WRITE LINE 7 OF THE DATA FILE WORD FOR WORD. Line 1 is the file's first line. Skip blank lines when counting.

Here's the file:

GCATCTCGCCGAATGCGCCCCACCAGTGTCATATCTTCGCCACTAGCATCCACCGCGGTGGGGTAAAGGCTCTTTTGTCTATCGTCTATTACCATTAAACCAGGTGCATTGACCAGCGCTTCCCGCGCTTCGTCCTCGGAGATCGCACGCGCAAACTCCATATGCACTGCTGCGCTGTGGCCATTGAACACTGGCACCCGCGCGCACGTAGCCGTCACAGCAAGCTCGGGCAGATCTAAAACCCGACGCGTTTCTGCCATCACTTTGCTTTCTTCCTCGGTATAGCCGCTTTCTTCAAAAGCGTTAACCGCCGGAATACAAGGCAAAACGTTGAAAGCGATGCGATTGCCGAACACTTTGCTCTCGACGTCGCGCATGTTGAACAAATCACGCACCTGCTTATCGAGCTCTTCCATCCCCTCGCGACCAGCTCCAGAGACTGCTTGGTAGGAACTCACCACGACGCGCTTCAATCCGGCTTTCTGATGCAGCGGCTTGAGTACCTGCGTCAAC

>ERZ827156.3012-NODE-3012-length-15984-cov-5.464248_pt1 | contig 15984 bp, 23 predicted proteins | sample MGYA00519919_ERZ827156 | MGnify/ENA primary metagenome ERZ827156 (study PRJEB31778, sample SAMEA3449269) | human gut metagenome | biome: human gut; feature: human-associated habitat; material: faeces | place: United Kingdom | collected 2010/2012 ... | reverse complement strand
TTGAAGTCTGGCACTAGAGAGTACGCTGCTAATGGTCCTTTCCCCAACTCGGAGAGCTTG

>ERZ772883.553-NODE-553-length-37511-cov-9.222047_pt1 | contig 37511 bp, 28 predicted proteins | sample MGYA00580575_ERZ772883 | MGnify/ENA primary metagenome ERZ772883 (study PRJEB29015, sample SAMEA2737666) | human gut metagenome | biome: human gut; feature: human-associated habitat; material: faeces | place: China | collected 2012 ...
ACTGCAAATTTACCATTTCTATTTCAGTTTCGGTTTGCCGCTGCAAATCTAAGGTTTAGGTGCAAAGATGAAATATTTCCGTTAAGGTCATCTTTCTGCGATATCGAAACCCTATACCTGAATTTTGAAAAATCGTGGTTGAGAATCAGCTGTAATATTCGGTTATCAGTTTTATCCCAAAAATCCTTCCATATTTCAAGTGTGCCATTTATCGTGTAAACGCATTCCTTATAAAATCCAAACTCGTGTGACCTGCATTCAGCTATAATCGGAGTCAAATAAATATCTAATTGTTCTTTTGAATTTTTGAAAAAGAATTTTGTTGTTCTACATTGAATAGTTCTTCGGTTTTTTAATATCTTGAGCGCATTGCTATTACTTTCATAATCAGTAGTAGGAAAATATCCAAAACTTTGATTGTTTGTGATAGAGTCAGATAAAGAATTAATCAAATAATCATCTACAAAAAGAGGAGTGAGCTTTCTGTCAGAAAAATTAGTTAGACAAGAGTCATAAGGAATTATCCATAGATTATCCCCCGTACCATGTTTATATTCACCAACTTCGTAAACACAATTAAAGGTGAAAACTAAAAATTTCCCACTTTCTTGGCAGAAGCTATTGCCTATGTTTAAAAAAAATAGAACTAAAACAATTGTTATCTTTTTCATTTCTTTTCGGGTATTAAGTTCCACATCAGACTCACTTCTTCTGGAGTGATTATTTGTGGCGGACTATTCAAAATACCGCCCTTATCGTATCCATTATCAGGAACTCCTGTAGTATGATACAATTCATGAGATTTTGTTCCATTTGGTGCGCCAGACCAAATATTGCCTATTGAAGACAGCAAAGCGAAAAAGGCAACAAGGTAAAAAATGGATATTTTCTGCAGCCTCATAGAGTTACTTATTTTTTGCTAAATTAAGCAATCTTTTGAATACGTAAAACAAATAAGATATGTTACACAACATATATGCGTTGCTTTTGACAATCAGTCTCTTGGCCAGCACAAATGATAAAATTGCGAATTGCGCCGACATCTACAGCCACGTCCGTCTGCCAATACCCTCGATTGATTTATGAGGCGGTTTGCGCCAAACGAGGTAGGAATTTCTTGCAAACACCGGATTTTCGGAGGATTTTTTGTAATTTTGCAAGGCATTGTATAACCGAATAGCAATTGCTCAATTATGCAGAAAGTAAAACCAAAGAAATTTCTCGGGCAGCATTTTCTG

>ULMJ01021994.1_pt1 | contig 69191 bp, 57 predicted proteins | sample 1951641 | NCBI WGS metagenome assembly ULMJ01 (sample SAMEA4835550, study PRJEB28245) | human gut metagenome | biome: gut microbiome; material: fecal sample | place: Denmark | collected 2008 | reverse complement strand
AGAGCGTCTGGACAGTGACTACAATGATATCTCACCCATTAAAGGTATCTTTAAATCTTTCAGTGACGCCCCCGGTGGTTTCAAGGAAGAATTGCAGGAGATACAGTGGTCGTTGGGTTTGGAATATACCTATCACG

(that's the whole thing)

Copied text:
AGAGCGTCTGGACAGTGACTACAATGATATCTCACCCATTAAAGGTATCTTTAAATCTTTCAGTGACGCCCCCGGTGGTTTCAAGGAAGAATTGCAGGAGATACAGTGGTCGTTGGGTTTGGAATATACCTATCACG